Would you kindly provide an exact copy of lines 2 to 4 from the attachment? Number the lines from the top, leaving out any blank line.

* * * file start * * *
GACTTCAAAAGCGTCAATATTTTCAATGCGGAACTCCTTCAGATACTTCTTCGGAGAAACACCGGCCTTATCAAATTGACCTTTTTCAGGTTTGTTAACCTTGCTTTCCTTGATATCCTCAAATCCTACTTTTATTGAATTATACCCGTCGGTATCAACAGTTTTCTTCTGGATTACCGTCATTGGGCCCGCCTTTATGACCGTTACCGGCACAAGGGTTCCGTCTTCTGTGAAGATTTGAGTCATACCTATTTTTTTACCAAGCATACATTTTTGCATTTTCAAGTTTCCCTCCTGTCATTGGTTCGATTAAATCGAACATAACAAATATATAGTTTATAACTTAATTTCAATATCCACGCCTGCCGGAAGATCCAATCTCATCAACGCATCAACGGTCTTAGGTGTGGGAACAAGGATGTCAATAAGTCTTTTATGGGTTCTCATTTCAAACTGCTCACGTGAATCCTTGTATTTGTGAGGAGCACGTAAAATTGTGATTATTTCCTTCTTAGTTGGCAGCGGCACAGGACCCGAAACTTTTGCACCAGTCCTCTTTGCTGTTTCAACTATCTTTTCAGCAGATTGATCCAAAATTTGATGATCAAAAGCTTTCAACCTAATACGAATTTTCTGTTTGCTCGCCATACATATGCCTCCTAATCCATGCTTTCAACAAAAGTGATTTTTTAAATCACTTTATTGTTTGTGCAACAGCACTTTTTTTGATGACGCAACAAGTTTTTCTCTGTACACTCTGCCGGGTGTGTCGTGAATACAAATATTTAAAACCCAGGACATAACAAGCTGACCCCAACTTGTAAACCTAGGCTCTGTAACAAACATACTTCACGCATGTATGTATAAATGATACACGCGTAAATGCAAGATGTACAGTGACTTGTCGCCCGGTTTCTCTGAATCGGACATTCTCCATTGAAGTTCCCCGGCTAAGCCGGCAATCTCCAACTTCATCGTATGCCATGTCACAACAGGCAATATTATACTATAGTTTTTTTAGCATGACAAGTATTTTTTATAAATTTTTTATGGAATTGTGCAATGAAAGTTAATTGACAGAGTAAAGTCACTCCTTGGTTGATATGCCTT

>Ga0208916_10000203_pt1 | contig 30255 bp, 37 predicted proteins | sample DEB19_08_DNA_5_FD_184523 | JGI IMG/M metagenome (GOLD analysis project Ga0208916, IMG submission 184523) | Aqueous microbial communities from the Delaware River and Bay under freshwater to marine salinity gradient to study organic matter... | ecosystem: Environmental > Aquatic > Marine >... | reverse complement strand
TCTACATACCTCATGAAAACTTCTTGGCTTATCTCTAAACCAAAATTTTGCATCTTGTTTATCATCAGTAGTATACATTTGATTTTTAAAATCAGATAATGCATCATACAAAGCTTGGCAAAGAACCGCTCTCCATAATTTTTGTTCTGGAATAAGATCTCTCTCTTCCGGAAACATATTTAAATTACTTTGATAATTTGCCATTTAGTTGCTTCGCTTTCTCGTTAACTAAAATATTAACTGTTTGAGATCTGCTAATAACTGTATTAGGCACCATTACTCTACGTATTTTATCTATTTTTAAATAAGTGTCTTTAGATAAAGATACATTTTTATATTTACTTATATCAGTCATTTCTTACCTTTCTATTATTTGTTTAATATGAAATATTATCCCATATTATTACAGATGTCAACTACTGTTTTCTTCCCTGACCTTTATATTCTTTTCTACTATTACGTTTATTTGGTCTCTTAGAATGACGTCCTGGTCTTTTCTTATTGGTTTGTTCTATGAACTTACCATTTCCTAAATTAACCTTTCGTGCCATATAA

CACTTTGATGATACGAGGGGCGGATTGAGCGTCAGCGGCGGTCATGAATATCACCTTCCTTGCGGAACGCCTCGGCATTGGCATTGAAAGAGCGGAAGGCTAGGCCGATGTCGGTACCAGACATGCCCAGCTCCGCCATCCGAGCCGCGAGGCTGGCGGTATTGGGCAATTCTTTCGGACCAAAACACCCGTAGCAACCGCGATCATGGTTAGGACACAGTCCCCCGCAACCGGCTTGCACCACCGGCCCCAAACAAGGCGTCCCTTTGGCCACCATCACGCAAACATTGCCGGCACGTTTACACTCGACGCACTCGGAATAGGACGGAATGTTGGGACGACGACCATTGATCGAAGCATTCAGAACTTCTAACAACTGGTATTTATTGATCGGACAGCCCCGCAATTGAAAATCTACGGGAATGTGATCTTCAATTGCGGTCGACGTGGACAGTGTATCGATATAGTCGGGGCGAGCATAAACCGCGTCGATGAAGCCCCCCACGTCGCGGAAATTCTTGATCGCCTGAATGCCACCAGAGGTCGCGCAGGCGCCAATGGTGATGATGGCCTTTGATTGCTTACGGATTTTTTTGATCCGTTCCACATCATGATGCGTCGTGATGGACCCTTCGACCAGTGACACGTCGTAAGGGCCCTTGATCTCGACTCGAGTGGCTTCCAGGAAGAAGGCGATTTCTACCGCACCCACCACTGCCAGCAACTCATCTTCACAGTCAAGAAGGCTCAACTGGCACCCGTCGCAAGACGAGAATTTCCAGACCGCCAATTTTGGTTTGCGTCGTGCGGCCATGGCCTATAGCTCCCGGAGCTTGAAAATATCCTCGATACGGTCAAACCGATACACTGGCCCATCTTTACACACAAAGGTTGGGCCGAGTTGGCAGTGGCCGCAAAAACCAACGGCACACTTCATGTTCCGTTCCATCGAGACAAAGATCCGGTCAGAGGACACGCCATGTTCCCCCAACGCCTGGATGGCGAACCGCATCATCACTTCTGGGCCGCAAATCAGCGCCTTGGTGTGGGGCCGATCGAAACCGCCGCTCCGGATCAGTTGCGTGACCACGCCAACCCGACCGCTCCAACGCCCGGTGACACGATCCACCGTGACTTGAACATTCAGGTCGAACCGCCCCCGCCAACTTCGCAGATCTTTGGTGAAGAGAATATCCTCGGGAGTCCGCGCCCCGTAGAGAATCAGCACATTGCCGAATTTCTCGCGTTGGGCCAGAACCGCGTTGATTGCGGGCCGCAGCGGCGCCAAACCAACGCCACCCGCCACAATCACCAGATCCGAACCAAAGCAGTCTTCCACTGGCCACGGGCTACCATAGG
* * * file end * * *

>Ga0208916_10000203_pt1 | contig 30255 bp, 37 predicted proteins | sample DEB19_08_DNA_5_FD_184523 | JGI IMG/M metagenome (GOLD analysis project Ga0208916, IMG submission 184523) | Aqueous microbial communities from the Delaware River and Bay under freshwater to marine salinity gradient to study organic matter... | ecosystem: Environmental > Aquatic > Marine >... | reverse complement strand
TCTACATACCTCATGAAAACTTCTTGGCTTATCTCTAAACCAAAATTTTGCATCTTGTTTATCATCAGTAGTATACATTTGATTTTTAAAATCAGATAATGCATCATACAAAGCTTGGCAAAGAACCGCTCTCCATAATTTTTGTTCTGGAATAAGATCTCTCTCTTCCGGAAACATATTTAAATTACTTTGATAATTTGCCATTTAGTTGCTTCGCTTTCTCGTTAACTAAAATATTAACTGTTTGAGATCTGCTAATAACTGTATTAGGCACCATTACTCTACGTATTTTATCTATTTTTAAATAAGTGTCTTTAGATAAAGATACATTTTTATATTTACTTATATCAGTCATTTCTTACCTTTCTATTATTTGTTTAATATGAAATATTATCCCATATTATTACAGATGTCAACTACTGTTTTCTTCCCTGACCTTTATATTCTTTTCTACTATTACGTTTATTTGGTCTCTTAGAATGACGTCCTGGTCTTTTCTTATTGGTTTGTTCTATGAACTTACCATTTCCTAAATTAACCTTTCGTGCCATATAA

CACTTTGATGATACGAGGGGCGGATTGAGCGTCAGCGGCGGTCATGAATATCACCTTCCTTGCGGAACGCCTCGGCATTGGCATTGAAAGAGCGGAAGGCTAGGCCGATGTCGGTACCAGACATGCCCAGCTCCGCCATCCGAGCCGCGAGGCTGGCGGTATTGGGCAATTCTTTCGGACCAAAACACCCGTAGCAACCGCGATCATGGTTAGGACACAGTCCCCCGCAACCGGCTTGCACCACCGGCCCCAAACAAGGCGTCCCTTTGGCCACCATCACGCAAACATTGCCGGCACGTTTACACTCGACGCACTCGGAATAGGACGGAATGTTGGGACGACGACCATTGATCGAAGCATTCAGAACTTCTAACAACTGGTATTTATTGATCGGACAGCCCCGCAATTGAAAATCTACGGGAATGTGATCTTCAATTGCGGTCGACGTGGACAGTGTATCGATATAGTCGGGGCGAGCATAAACCGCGTCGATGAAGCCCCCCACGTCGCGGAAATTCTTGATCGCCTGAATGCCACCAGAGGTCGCGCAGGCGCCAATGGTGATGATGGCCTTTGATTGCTTACGGATTTTTTTGATCCGTTCCACATCATGATGCGTCGTGATGGACCCTTCGACCAGTGACACGTCGTAAGGGCCCTTGATCTCGACTCGAGTGGCTTCCAGGAAGAAGGCGATTTCTACCGCACCCACCACTGCCAGCAACTCATCTTCACAGTCAAGAAGGCTCAACTGGCACCCGTCGCAAGACGAGAATTTCCAGACCGCCAATTTTGGTTTGCGTCGTGCGGCCATGGCCTATAGCTCCCGGAGCTTGAAAATATCCTCGATACGGTCAAACCGATACACTGGCCCATCTTTACACACAAAGGTTGGGCCGAGTTGGCAGTGGCCGCAAAAACCAACGGCACACTTCATGTTCCGTTCCATCGAGACAAAGATCCGGTCAGAGGACACGCCATGTTCCCCCAACGCCTGGATGGCGAACCGCATCATCACTTCTGGGCCGCAAATCAGCGCCTTGGTGTGGGGCCGATCGAAACCGCCGCTCCGGATCAGTTGCGTGACCACGCCAACCCGACCGCTCCAACGCCCGGTGACACGATCCACCGTGACTTGAACATTCAGGTCGAACCGCCCCCGCCAACTTCGCAGATCTTTGGTGAAGAGAATATCCTCGGGAGTCCGCGCCCCGTAGAGAATCAGCACATTGCCGAATTTCTCGCGTTGGGCCAGAACCGCGTTGATTGCGGGCCGCAGCGGCGCCAAACCAACGCCACCCGCCACAATCACCAGATCCGAACCAAAGCAGTCTTCCACTGGCCACGGGCTACCATAGG